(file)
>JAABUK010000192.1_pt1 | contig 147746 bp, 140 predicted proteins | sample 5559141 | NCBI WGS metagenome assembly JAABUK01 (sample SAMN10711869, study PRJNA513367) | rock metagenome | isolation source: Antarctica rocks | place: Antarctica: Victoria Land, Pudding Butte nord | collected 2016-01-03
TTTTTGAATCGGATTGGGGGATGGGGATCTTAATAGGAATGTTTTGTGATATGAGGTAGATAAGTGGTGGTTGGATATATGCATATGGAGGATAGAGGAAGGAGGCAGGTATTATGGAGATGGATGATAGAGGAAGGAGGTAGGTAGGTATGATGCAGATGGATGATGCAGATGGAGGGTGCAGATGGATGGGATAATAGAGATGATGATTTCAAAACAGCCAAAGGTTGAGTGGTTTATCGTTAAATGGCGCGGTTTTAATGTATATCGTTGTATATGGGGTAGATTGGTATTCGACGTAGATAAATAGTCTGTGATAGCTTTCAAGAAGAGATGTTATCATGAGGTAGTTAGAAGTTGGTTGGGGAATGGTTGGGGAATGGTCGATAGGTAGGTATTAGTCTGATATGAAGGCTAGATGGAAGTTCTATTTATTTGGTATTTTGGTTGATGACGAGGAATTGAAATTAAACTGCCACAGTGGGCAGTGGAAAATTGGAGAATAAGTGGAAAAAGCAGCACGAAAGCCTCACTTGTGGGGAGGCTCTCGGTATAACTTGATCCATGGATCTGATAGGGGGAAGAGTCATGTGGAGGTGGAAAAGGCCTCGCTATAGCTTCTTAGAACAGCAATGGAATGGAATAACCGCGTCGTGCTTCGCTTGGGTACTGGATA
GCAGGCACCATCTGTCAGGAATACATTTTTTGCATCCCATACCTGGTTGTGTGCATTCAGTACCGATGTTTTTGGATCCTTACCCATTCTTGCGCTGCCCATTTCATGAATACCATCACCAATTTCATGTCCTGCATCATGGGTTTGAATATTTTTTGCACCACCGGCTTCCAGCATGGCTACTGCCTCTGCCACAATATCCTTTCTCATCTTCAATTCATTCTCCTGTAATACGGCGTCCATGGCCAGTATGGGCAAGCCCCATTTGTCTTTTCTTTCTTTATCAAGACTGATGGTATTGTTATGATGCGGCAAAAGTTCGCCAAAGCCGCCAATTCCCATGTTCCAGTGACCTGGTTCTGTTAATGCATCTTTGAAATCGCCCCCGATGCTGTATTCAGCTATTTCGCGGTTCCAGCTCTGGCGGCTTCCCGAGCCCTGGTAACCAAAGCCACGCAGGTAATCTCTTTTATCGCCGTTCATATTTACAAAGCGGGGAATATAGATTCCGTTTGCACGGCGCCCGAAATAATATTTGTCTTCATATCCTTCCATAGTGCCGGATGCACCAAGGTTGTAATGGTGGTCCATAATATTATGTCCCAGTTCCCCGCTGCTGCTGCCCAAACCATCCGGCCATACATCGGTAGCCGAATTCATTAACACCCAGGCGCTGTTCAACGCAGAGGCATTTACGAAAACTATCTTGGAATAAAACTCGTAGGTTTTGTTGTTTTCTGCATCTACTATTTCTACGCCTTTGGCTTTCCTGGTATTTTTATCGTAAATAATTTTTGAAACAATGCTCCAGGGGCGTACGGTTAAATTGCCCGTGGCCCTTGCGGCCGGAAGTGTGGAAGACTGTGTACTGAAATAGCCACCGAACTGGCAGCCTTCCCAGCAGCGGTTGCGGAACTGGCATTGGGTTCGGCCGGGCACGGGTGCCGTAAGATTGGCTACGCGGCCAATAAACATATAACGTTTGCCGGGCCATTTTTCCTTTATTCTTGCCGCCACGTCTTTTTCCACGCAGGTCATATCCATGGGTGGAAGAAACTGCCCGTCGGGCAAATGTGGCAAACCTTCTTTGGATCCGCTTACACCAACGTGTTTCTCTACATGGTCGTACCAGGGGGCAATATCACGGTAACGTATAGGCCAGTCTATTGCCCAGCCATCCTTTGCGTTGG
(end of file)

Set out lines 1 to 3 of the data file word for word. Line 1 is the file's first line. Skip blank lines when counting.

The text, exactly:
>JAABUK010000192.1_pt1 | contig 147746 bp, 140 predicted proteins | sample 5559141 | NCBI WGS metagenome assembly JAABUK01 (sample SAMN10711869, study PRJNA513367) | rock metagenome | isolation source: Antarctica rocks | place: Antarctica: Victoria Land, Pudding Butte nord | collected 2016-01-03
TTTTTGAATCGGATTGGGGGATGGGGATCTTAATAGGAATGTTTTGTGATATGAGGTAGATAAGTGGTGGTTGGATATATGCATATGGAGGATAGAGGAAGGAGGCAGGTATTATGGAGATGGATGATAGAGGAAGGAGGTAGGTAGGTATGATGCAGATGGATGATGCAGATGGAGGGTGCAGATGGATGGGATAATAGAGATGATGATTTCAAAACAGCCAAAGGTTGAGTGGTTTATCGTTAAATGGCGCGGTTTTAATGTATATCGTTGTATATGGGGTAGATTGGTATTCGACGTAGATAAATAGTCTGTGATAGCTTTCAAGAAGAGATGTTATCATGAGGTAGTTAGAAGTTGGTTGGGGAATGGTTGGGGAATGGTCGATAGGTAGGTATTAGTCTGATATGAAGGCTAGATGGAAGTTCTATTTATTTGGTATTTTGGTTGATGACGAGGAATTGAAATTAAACTGCCACAGTGGGCAGTGGAAAATTGGAGAATAAGTGGAAAAAGCAGCACGAAAGCCTCACTTGTGGGGAGGCTCTCGGTATAACTTGATCCATGGATCTGATAGGGGGAAGAGTCATGTGGAGGTGGAAAAGGCCTCGCTATAGCTTCTTAGAACAGCAATGGAATGGAATAACCGCGTCGTGCTTCGCTTGGGTACTGGATA
GCAGGCACCATCTGTCAGGAATACATTTTTTGCATCCCATACCTGGTTGTGTGCATTCAGTACCGATGTTTTTGGATCCTTACCCATTCTTGCGCTGCCCATTTCATGAATACCATCACCAATTTCATGTCCTGCATCATGGGTTTGAATATTTTTTGCACCACCGGCTTCCAGCATGGCTACTGCCTCTGCCACAATATCCTTTCTCATCTTCAATTCATTCTCCTGTAATACGGCGTCCATGGCCAGTATGGGCAAGCCCCATTTGTCTTTTCTTTCTTTATCAAGACTGATGGTATTGTTATGATGCGGCAAAAGTTCGCCAAAGCCGCCAATTCCCATGTTCCAGTGACCTGGTTCTGTTAATGCATCTTTGAAATCGCCCCCGATGCTGTATTCAGCTATTTCGCGGTTCCAGCTCTGGCGGCTTCCCGAGCCCTGGTAACCAAAGCCACGCAGGTAATCTCTTTTATCGCCGTTCATATTTACAAAGCGGGGAATATAGATTCCGTTTGCACGGCGCCCGAAATAATATTTGTCTTCATATCCTTCCATAGTGCCGGATGCACCAAGGTTGTAATGGTGGTCCATAATATTATGTCCCAGTTCCCCGCTGCTGCTGCCCAAACCATCCGGCCATACATCGGTAGCCGAATTCATTAACACCCAGGCGCTGTTCAACGCAGAGGCATTTACGAAAACTATCTTGGAATAAAACTCGTAGGTTTTGTTGTTTTCTGCATCTACTATTTCTACGCCTTTGGCTTTCCTGGTATTTTTATCGTAAATAATTTTTGAAACAATGCTCCAGGGGCGTACGGTTAAATTGCCCGTGGCCCTTGCGGCCGGAAGTGTGGAAGACTGTGTACTGAAATAGCCACCGAACTGGCAGCCTTCCCAGCAGCGGTTGCGGAACTGGCATTGGGTTCGGCCGGGCACGGGTGCCGTAAGATTGGCTACGCGGCCAATAAACATATAACGTTTGCCGGGCCATTTTTCCTTTATTCTTGCCGCCACGTCTTTTTCCACGCAGGTCATATCCATGGGTGGAAGAAACTGCCCGTCGGGCAAATGTGGCAAACCTTCTTTGGATCCGCTTACACCAACGTGTTTCTCTACATGGTCGTACCAGGGGGCAATATCACGGTAACGTATAGGCCAGTCTATTGCCCAGCCATCCTTTGCGTTGG